Friday 17 January 2020

€5bn Christmas splurge bigger than spend in Celtic Tiger boom

  • Boom-era spending to be eclipsed this Christmas

  • Shoppers here splurge a record €5bn - and average of €2,800 per household

  • Report predicts that online shopping, as well as cross-border shopping, will draw a 'substantial' amount of spending away from high street

(Stock image)
(Stock image)

Gabija Gataveckaite and John Mulligan

Boom-era spending will be eclipsed this Christmas as shoppers here splurge a record €5bn.

Fatter paycheques and the highest number of people ever at work here will see households spend an average of €2,800 each in December - twice the amount they did in the run-up to Christmas in 2007 as the Celtic Tiger was on the verge of extinction.

The amount of money spent this December is about €1.6bn higher than consumers spend during any other month of the year, according to a report published this morning by business lobby group Ibec.

But Arnold Dillon, the director of Retail Ireland, the Ibec division that published the findings, has insisted that the country hasn't yet returned to a boom era despite the spending surge.

"We're not in a boom economy, but we have almost full employment and rising disposable income levels lead into a strong economy," he told the Irish Independent.

He pointed out that a growing population had also spurred spending.

The latest figures from the Central Statistics Office show Ireland's population hit just over 4.9 million in April, 64,500 higher than a year earlier.

A record number of people working in the economy will help to boost Christmas spending, with 2.3 million now holding down jobs.

The €4.9bn that consumers in Ireland are expected to spend this Christmas is 3.4pc higher than in 2018.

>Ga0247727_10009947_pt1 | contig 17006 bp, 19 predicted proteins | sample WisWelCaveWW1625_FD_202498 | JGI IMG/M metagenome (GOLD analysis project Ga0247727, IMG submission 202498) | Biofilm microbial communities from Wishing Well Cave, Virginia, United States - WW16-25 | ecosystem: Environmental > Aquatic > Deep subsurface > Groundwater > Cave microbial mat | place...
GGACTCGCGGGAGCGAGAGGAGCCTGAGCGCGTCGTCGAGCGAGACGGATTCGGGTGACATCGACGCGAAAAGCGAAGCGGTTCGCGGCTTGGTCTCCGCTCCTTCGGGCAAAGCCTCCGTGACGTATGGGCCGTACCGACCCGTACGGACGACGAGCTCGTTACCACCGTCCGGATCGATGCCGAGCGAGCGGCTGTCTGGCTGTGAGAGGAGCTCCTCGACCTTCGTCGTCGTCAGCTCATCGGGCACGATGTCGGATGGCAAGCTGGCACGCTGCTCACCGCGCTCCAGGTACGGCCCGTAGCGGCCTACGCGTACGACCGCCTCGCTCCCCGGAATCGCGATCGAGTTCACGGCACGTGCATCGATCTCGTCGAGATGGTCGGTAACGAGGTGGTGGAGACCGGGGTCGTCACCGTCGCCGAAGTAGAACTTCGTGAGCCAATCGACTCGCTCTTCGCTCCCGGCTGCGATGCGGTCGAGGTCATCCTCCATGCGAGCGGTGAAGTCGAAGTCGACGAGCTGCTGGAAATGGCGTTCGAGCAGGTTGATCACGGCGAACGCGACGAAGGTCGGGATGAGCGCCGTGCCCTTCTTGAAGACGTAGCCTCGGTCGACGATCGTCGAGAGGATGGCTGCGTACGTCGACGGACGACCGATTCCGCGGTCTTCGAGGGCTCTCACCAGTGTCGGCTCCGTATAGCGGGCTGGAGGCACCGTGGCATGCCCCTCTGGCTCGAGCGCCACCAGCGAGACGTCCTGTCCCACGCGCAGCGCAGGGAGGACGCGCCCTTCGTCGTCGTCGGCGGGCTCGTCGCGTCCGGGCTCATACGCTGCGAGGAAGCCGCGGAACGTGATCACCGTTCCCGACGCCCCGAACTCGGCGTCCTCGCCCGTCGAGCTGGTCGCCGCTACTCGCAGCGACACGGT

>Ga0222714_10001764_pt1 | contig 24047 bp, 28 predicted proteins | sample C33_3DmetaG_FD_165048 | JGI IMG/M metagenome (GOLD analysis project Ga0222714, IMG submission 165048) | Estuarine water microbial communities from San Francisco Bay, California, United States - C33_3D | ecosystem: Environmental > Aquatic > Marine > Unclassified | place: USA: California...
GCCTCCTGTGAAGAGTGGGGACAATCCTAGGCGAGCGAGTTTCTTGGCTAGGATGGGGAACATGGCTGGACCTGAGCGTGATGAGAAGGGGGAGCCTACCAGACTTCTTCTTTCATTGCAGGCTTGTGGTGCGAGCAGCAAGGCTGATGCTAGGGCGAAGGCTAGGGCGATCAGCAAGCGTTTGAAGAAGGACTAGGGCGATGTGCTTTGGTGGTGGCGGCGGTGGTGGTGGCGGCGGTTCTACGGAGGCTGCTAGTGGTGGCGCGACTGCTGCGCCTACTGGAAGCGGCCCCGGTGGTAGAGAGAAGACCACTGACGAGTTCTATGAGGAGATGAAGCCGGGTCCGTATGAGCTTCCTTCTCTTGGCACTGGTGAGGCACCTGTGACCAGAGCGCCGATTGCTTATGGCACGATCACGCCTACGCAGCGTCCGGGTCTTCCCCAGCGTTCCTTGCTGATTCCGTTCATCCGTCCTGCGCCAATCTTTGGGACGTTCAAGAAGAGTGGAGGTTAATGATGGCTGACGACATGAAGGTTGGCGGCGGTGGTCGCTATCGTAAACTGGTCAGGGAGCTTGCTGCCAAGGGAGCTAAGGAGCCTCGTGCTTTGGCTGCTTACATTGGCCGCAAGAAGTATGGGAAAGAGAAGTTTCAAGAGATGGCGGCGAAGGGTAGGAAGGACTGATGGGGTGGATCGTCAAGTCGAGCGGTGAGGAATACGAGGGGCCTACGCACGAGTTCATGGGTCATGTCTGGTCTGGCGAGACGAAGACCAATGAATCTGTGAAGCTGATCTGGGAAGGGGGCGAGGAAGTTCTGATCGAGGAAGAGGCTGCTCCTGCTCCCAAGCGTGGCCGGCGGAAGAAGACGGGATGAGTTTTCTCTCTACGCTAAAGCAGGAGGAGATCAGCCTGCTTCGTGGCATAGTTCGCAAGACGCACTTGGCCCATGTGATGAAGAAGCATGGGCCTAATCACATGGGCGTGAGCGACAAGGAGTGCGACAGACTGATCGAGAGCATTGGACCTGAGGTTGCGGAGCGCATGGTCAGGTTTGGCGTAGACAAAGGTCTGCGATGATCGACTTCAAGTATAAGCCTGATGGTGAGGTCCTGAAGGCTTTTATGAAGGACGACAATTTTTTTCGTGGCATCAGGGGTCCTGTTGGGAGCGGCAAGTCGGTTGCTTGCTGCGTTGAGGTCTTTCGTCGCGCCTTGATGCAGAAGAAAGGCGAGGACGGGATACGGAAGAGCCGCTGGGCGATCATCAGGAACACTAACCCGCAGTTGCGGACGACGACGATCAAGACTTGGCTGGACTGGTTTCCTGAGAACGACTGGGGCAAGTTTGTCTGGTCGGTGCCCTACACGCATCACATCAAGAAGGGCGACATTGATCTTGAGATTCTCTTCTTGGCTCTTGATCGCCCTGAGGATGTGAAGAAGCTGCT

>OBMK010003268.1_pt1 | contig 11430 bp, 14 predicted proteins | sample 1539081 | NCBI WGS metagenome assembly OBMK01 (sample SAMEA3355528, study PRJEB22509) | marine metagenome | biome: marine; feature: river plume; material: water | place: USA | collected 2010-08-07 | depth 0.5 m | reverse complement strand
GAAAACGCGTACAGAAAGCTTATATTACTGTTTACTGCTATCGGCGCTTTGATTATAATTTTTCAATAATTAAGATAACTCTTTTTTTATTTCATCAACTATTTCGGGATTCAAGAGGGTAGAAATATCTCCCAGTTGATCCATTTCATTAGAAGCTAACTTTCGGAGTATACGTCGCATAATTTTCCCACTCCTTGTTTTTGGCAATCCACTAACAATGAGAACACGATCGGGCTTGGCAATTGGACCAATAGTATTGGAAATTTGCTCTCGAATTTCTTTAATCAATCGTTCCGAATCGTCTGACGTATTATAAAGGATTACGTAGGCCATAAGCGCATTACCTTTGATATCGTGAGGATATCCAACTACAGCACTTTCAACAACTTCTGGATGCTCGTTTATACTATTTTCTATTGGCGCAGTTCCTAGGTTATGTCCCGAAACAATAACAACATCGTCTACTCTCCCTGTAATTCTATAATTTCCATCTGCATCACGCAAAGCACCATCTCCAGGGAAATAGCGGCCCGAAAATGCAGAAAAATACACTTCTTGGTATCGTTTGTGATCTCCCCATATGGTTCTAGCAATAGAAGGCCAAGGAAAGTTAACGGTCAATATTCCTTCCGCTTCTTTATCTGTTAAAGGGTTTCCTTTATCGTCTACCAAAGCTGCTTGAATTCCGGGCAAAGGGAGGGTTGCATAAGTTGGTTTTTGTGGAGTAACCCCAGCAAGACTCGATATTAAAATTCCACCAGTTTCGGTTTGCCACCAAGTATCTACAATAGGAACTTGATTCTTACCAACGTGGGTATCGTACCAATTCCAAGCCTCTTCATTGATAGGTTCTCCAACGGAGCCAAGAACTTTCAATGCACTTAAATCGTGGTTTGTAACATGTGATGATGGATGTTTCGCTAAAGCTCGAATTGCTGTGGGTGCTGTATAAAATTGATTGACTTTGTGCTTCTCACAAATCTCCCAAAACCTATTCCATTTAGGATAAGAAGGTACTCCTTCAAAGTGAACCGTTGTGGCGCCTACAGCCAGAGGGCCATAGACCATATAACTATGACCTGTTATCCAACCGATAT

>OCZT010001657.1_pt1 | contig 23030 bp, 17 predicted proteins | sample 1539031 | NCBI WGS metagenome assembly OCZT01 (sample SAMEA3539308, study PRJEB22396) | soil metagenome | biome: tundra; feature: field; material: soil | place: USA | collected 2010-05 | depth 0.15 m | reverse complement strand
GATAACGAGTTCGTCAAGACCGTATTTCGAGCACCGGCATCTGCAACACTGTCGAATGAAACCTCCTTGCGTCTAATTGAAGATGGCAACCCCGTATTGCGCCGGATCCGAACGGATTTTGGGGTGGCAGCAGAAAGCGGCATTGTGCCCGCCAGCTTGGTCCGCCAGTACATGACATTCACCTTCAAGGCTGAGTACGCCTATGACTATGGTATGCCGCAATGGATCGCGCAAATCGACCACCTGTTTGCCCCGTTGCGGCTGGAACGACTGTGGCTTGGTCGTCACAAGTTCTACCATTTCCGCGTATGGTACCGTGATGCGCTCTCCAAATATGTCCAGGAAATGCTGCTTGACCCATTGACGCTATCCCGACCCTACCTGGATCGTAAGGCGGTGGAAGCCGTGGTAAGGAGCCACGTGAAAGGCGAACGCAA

According to the new Christmas Retail Monitor report, from Ibec's Retail Ireland unit, real disposable income here rose 5.8pc in 2018. That's the highest annual increase since 2007, with incomes having fallen between 2008 and 2012 as the country was hit by an economic recession.

But the spending surge this Christmas will be tempered for retailers by the knowledge that a big chunk of the cash will head online and out of the country.

Retail Ireland noted that recent figures from the Central Bank showed that in the first nine months of 2019, Irish consumers spent €15.9bn online, with online spending for the entire year expected to reach €21bn.

The Retail Ireland report predicts that online shopping, as well as cross-border shopping, will draw a "substantial" amount of spending away from the high street over the festive season.

"The growth of online and an increase in cross-border shopping as a result of the weakness in sterling will draw a substantial proportion of the extra spending away from our high streets and traditional brick and mortar stores," it said.

But Retail Ireland has also insisted that Irish stores are competing online, despite the massive outflows of cash to online giants such as Amazon.

"While the majority of this spending will leave the State, Irish retailers are meeting the online challenge," it claimed.

The report said that consumers also appear to have set aside lingering concerns about the UK's departure from the European Union and are "embracing the festive season with traditional enthusiasm".

"With the risk of an imminent 'no deal' Brexit gone, Christmas 2019 looks set to deliver a strong performance for the retail sector," Mr Dillon said.

"Rising disposable incomes, record numbers at work, and falling prices have all combined to give consumers greater spending power than ever before."

Mr Dillon said that Christmas remains "crucial" for retailers, with many generating more than 30pc of their annual trade in a six-week period in the run-up to the big day.

"Retailers have reported strong trading over the recent fortnight, making up for a slower start in some categories," he added.

"The spending power is there in the economy, but retailers are having to compete aggressively to attract consumers to their offering."

Irish Independent

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